The last two times we went to a movie theater we were the only ones viewing the show we saw. It was a little weird, but at least we could talk during the movie without bothering anyone.
Last Friday we had a different experience when we went to see Steven Spielberg’s “Lincoln.” There were a few empty seats, but not many. It was only 3:50 in the afternoon, but a lot of people wanted to see that movie.
We both thought that “Lincoln” was fantastic. Daniel Day-Lewis portrays Abraham Lincoln so convincingly that I felt in my heart that I was watching the real president. And, I was surprised at how good Sally Field was as Mary Todd Lincoln. Her performance was also extraordinary.
The credits are filled with names you’ll recognize, and all of them were well cast. The writing was excellent – largely based on accounts from the era, I’m sure – and it was a beautifully photographed movie, even in the scenes where the subject matter was somewhat gruesome. I’d be surprised if the movie “Lincoln” didn’t receive a dozen Oscar nominations.
Both of us have had a growing interest in Abraham Lincoln for some time. We visited the new museum and library in Springfield a few years ago, and plan to return soon. We’ve watched the Ken Burns documentary on the Civil War several times, and Lincoln is obviously a major character in that. In addition, I just finished a book of anecdotes about Lincoln, written, I think, around the turn of the last century. The stories are by people who knew him, or had relatives who had interacted with him. I felt that I got to know Lincoln a little better through that book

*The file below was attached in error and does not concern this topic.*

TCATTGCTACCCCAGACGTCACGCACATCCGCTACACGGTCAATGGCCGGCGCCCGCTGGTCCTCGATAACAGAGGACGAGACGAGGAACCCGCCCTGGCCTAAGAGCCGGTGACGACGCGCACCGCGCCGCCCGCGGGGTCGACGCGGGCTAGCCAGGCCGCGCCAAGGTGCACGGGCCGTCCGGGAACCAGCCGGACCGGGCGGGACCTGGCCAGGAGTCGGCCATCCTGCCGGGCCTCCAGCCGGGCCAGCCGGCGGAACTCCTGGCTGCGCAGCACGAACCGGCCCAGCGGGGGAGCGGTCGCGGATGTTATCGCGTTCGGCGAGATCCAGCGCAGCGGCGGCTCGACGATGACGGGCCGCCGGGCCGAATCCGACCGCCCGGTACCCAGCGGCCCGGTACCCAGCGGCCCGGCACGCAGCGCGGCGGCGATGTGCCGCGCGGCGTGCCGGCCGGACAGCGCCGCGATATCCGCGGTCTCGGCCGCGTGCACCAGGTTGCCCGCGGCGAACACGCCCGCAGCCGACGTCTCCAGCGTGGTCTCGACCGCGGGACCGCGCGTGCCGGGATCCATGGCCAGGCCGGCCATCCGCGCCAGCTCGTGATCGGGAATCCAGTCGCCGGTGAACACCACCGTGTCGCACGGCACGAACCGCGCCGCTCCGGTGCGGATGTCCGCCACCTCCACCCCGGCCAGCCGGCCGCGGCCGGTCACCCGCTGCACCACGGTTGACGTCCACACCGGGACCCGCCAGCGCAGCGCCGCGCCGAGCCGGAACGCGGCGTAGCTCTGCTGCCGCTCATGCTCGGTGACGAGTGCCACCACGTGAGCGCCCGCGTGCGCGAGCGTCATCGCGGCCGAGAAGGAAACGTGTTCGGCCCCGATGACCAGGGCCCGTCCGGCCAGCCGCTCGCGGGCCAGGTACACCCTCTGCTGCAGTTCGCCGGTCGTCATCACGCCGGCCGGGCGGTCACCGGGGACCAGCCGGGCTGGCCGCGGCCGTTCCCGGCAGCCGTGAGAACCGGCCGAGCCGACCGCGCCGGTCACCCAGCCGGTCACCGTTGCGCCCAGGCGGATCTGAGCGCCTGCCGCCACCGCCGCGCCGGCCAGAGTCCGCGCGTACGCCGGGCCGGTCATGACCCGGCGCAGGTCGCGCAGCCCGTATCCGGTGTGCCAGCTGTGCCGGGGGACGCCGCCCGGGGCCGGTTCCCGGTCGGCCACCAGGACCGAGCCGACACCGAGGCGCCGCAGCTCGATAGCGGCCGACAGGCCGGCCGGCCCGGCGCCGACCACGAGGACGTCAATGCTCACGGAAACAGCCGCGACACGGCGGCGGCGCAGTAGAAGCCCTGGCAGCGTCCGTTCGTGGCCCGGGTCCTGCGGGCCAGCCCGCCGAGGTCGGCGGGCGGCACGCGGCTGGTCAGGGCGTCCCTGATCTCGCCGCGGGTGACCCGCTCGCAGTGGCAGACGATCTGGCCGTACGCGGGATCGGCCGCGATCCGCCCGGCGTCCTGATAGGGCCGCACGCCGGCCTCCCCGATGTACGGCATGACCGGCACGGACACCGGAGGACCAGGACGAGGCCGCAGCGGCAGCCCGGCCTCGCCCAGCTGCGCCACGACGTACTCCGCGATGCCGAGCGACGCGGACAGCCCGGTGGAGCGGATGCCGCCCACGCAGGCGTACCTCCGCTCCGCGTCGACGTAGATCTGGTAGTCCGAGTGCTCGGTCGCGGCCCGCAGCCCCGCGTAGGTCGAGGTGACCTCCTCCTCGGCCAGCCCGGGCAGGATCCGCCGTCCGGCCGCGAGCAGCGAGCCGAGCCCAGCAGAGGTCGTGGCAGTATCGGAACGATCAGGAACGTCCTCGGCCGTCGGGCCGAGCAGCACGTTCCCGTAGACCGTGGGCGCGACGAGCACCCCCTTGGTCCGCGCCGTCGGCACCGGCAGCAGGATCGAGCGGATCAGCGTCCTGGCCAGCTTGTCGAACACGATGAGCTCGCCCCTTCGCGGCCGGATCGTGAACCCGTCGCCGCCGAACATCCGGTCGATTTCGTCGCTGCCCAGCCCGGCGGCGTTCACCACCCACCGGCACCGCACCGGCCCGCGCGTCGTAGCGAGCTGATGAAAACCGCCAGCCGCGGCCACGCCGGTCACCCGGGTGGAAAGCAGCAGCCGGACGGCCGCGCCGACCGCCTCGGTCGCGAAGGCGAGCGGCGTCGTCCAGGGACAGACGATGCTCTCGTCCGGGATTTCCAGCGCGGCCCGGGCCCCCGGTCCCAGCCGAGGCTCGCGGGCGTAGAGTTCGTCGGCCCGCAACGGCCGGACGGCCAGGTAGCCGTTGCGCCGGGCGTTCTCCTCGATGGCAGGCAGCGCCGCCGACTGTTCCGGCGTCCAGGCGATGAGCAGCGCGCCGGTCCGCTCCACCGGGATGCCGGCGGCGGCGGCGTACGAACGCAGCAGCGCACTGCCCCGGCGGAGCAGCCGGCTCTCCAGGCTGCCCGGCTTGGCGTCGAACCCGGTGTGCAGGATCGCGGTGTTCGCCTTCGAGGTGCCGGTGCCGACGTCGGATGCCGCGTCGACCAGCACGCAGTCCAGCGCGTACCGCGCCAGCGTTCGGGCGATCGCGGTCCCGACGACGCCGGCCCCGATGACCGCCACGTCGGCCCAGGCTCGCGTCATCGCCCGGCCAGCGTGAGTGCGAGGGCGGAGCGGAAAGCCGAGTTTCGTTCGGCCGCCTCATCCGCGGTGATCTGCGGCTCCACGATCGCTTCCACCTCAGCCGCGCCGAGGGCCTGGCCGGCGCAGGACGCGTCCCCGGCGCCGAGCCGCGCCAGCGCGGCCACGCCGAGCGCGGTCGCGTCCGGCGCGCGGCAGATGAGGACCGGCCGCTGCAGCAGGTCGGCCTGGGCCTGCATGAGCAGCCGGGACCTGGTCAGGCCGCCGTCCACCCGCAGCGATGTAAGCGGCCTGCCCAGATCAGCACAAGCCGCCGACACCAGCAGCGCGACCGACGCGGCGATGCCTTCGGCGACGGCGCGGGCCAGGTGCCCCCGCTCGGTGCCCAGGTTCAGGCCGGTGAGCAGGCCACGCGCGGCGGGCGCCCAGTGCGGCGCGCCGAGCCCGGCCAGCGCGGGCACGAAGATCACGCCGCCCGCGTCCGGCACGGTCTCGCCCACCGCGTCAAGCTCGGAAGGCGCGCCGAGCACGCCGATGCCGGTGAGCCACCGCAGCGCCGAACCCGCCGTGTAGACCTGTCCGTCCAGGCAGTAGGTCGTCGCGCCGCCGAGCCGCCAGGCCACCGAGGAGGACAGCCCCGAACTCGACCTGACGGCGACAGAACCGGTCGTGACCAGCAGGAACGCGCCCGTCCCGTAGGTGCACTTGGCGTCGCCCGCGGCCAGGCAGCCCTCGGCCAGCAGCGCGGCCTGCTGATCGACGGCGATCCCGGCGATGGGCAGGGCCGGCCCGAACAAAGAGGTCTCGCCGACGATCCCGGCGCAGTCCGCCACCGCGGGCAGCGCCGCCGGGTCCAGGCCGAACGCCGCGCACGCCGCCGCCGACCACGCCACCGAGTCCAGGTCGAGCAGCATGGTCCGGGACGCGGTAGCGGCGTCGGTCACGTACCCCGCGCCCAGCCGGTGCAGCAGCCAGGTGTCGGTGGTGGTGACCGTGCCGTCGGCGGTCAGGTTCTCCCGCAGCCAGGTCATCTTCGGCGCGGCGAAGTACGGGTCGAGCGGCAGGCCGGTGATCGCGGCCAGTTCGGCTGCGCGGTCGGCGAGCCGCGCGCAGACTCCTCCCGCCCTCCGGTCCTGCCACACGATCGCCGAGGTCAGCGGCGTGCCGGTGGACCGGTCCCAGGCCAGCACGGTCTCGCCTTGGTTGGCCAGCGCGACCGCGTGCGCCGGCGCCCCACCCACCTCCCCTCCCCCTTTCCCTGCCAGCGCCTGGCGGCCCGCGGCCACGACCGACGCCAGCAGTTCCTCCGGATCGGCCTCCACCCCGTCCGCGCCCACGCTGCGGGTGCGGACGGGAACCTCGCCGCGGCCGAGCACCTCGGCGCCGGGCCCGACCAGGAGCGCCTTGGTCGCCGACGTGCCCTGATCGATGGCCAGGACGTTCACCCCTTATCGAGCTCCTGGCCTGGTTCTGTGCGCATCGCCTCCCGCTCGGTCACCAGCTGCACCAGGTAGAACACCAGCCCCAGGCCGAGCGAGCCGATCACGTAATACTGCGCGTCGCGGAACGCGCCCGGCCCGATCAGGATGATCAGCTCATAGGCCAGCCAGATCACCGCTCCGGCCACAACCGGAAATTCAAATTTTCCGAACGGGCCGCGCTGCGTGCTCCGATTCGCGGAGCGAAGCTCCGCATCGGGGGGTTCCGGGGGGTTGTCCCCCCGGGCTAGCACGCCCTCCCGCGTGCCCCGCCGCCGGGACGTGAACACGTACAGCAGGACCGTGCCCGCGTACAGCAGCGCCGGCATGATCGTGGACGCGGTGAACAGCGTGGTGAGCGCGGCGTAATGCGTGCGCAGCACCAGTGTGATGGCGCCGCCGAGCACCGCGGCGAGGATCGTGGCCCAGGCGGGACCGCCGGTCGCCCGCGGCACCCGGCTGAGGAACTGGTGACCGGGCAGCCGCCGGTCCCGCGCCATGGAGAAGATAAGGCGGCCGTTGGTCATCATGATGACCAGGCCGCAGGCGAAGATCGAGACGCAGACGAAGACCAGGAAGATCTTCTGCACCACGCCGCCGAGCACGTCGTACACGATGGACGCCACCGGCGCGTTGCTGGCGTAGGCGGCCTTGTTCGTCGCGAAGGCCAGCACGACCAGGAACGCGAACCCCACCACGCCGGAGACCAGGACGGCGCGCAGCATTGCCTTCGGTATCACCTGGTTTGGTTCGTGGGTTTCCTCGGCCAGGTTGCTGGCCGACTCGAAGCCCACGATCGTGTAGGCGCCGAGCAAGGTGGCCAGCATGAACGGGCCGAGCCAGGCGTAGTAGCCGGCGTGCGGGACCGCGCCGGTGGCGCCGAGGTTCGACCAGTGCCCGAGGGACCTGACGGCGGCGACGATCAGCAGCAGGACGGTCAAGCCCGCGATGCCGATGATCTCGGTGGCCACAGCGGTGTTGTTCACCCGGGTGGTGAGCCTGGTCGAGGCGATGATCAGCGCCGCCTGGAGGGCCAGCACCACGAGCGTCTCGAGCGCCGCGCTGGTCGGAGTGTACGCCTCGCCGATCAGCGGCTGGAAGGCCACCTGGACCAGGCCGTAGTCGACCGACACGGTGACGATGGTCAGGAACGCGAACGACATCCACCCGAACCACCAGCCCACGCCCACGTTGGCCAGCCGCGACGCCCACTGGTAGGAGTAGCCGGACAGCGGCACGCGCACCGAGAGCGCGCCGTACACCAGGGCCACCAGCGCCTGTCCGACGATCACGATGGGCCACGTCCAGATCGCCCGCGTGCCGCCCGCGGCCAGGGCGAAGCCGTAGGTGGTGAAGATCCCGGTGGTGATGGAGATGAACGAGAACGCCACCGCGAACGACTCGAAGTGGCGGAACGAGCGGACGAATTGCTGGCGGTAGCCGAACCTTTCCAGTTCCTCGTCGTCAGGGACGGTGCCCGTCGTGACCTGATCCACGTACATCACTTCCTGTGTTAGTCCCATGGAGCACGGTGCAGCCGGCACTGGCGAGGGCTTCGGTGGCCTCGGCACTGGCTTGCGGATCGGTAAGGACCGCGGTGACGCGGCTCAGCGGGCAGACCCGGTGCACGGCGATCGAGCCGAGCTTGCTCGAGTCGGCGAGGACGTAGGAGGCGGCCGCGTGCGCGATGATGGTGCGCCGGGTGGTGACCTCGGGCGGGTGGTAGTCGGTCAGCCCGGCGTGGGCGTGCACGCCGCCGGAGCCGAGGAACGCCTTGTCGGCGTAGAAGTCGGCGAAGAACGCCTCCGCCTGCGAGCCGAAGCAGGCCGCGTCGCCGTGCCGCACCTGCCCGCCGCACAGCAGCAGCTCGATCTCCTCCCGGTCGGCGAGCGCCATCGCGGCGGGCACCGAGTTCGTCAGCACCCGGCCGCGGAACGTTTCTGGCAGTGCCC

Abe Lincoln was an odd (he even said so) and remarkable man. He had great humility, great knowledge, and great wisdom. He came to office at a very difficult time in our nation’s history, and knew the challenges would be great, but never turned his back on them, or blamed others for his failures.
I encourage anyone with an interest in American history to see “Lincoln.” If you’re like me, you’ll gain more respect for Abraham Lincoln, you’ll better understand the times in which he faced his challenges, and the tragedy of his death will become personal to you.
Times have changed in so many ways. Our country is facing a lot of challenges now, and it’s not fair to compare our current president, or any other president, to Lincoln. It would be something, though, to once again have someone with the unique experience and abilities that Abe brought to that office, along with his moral core and clear vision. Whether the modern day electoral process will allow that remains to be seen. For now, we can emulate President Lincoln in our own lives to the extent that we are able. Living each day with kindness, humility, and humor would be a good start.